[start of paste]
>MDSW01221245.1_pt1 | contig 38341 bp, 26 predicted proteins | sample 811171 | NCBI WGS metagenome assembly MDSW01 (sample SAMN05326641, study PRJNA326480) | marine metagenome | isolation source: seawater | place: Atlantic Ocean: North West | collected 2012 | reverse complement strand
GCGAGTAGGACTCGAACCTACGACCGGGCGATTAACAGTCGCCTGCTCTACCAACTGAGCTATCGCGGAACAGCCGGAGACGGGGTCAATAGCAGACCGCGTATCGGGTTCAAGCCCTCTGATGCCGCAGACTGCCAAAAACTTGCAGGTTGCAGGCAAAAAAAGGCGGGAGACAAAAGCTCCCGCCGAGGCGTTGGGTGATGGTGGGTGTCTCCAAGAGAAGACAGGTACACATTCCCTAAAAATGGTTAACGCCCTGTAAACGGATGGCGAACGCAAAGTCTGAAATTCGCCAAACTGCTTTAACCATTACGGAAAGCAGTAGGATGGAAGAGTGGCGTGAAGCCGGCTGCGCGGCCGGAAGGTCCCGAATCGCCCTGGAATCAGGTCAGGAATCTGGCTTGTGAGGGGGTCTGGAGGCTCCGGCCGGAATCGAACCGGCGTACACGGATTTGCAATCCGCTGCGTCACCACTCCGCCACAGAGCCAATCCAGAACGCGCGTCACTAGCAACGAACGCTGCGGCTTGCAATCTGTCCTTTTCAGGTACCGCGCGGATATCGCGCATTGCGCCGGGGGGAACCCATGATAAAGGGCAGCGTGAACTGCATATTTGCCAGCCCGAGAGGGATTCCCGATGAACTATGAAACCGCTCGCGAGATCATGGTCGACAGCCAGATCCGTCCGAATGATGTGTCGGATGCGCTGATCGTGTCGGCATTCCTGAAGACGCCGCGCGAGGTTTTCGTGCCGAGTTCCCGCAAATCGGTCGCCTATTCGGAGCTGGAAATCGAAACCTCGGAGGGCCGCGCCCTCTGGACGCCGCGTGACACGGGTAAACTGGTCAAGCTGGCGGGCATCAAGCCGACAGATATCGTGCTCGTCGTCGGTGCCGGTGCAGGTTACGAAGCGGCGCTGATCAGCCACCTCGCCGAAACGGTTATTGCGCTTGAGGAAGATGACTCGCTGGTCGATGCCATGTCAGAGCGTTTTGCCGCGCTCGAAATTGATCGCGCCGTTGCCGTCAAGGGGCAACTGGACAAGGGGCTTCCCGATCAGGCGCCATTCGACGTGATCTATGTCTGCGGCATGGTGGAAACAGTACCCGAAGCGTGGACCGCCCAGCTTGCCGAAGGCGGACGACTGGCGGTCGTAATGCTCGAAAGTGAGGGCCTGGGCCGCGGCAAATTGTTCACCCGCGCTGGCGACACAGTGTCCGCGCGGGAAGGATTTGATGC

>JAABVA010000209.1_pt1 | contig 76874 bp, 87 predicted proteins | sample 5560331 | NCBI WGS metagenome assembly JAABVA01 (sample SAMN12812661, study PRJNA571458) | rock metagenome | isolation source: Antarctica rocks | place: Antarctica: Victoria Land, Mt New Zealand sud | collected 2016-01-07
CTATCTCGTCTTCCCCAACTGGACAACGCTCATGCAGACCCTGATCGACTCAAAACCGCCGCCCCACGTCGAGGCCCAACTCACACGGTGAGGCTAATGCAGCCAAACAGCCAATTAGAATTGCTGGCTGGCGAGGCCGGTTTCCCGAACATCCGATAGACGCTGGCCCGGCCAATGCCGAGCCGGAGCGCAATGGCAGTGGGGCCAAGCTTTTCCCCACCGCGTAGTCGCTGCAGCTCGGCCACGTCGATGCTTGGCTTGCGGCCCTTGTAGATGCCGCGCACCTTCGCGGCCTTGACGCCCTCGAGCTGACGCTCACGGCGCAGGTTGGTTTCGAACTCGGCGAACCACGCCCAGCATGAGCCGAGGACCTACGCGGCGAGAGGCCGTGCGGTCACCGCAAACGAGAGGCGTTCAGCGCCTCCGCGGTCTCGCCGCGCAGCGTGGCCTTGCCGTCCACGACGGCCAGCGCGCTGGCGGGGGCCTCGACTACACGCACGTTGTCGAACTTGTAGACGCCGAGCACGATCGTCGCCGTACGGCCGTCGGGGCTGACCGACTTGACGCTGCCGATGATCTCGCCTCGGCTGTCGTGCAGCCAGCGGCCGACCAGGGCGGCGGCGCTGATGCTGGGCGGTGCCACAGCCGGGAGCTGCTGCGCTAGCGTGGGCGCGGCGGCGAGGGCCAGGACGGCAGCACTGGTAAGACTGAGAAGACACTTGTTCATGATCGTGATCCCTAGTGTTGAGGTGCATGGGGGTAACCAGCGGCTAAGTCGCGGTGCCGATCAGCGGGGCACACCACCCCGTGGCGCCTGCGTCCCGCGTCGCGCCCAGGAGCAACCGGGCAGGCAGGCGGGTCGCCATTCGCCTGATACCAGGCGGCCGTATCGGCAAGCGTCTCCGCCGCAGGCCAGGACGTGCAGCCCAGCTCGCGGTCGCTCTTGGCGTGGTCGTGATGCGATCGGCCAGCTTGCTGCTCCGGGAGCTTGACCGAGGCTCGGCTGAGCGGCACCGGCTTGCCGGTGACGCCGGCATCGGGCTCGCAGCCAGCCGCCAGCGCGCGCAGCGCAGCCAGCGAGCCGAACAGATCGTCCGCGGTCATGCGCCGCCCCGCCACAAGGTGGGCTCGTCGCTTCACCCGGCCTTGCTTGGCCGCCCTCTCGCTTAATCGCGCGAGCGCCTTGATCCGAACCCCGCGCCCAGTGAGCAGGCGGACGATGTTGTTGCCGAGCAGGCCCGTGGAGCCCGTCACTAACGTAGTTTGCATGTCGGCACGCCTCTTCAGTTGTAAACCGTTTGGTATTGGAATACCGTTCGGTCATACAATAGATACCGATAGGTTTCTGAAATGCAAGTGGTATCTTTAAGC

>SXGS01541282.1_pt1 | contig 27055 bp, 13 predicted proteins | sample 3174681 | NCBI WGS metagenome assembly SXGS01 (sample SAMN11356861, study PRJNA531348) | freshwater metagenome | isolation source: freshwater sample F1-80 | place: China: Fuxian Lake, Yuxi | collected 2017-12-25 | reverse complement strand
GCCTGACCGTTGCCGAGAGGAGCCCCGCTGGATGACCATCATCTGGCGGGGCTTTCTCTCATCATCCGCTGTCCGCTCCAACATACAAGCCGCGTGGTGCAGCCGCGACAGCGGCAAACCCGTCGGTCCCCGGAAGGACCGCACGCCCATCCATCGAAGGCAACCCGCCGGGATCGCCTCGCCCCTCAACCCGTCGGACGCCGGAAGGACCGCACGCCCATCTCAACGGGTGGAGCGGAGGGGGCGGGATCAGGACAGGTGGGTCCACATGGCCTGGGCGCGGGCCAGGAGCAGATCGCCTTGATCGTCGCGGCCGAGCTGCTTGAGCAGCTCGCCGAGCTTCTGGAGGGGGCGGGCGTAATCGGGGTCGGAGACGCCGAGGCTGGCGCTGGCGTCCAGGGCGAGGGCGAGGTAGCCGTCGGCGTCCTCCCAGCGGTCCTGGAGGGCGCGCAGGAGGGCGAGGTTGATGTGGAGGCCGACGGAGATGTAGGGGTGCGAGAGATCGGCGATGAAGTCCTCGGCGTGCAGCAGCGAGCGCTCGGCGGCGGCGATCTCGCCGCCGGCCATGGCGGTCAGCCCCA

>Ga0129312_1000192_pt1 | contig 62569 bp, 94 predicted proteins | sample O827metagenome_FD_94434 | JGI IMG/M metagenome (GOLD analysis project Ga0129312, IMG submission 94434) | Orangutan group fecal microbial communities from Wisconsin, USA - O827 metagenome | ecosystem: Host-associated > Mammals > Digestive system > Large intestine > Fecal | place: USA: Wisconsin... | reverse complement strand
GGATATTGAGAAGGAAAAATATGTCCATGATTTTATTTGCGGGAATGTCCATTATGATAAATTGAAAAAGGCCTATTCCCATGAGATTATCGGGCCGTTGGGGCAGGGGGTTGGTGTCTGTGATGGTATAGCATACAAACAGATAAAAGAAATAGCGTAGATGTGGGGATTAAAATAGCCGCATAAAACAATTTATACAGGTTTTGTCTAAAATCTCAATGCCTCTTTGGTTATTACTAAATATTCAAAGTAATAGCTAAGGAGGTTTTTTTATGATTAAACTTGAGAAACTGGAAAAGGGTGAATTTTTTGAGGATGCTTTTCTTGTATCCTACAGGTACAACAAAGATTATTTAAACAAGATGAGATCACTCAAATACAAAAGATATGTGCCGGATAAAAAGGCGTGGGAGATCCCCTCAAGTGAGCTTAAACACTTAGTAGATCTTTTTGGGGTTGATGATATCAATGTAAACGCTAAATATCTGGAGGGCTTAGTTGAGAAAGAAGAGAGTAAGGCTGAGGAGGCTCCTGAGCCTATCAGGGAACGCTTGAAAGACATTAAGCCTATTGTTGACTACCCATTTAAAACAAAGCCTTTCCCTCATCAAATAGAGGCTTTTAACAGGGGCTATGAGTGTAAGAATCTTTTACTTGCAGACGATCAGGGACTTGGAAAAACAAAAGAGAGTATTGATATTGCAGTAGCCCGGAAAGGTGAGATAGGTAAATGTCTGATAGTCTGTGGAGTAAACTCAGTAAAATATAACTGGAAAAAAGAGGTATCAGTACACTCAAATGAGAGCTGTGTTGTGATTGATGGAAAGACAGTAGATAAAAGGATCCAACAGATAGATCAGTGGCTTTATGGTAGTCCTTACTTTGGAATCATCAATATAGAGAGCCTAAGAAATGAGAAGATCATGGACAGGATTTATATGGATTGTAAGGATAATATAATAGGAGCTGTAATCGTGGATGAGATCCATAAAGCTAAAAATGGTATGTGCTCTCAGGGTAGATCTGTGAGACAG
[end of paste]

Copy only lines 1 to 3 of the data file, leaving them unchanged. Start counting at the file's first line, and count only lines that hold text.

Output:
>MDSW01221245.1_pt1 | contig 38341 bp, 26 predicted proteins | sample 811171 | NCBI WGS metagenome assembly MDSW01 (sample SAMN05326641, study PRJNA326480) | marine metagenome | isolation source: seawater | place: Atlantic Ocean: North West | collected 2012 | reverse complement strand
GCGAGTAGGACTCGAACCTACGACCGGGCGATTAACAGTCGCCTGCTCTACCAACTGAGCTATCGCGGAACAGCCGGAGACGGGGTCAATAGCAGACCGCGTATCGGGTTCAAGCCCTCTGATGCCGCAGACTGCCAAAAACTTGCAGGTTGCAGGCAAAAAAAGGCGGGAGACAAAAGCTCCCGCCGAGGCGTTGGGTGATGGTGGGTGTCTCCAAGAGAAGACAGGTACACATTCCCTAAAAATGGTTAACGCCCTGTAAACGGATGGCGAACGCAAAGTCTGAAATTCGCCAAACTGCTTTAACCATTACGGAAAGCAGTAGGATGGAAGAGTGGCGTGAAGCCGGCTGCGCGGCCGGAAGGTCCCGAATCGCCCTGGAATCAGGTCAGGAATCTGGCTTGTGAGGGGGTCTGGAGGCTCCGGCCGGAATCGAACCGGCGTACACGGATTTGCAATCCGCTGCGTCACCACTCCGCCACAGAGCCAATCCAGAACGCGCGTCACTAGCAACGAACGCTGCGGCTTGCAATCTGTCCTTTTCAGGTACCGCGCGGATATCGCGCATTGCGCCGGGGGGAACCCATGATAAAGGGCAGCGTGAACTGCATATTTGCCAGCCCGAGAGGGATTCCCGATGAACTATGAAACCGCTCGCGAGATCATGGTCGACAGCCAGATCCGTCCGAATGATGTGTCGGATGCGCTGATCGTGTCGGCATTCCTGAAGACGCCGCGCGAGGTTTTCGTGCCGAGTTCCCGCAAATCGGTCGCCTATTCGGAGCTGGAAATCGAAACCTCGGAGGGCCGCGCCCTCTGGACGCCGCGTGACACGGGTAAACTGGTCAAGCTGGCGGGCATCAAGCCGACAGATATCGTGCTCGTCGTCGGTGCCGGTGCAGGTTACGAAGCGGCGCTGATCAGCCACCTCGCCGAAACGGTTATTGCGCTTGAGGAAGATGACTCGCTGGTCGATGCCATGTCAGAGCGTTTTGCCGCGCTCGAAATTGATCGCGCCGTTGCCGTCAAGGGGCAACTGGACAAGGGGCTTCCCGATCAGGCGCCATTCGACGTGATCTATGTCTGCGGCATGGTGGAAACAGTACCCGAAGCGTGGACCGCCCAGCTTGCCGAAGGCGGACGACTGGCGGTCGTAATGCTCGAAAGTGAGGGCCTGGGCCGCGGCAAATTGTTCACCCGCGCTGGCGACACAGTGTCCGCGCGGGAAGGATTTGATGC

>JAABVA010000209.1_pt1 | contig 76874 bp, 87 predicted proteins | sample 5560331 | NCBI WGS metagenome assembly JAABVA01 (sample SAMN12812661, study PRJNA571458) | rock metagenome | isolation source: Antarctica rocks | place: Antarctica: Victoria Land, Mt New Zealand sud | collected 2016-01-07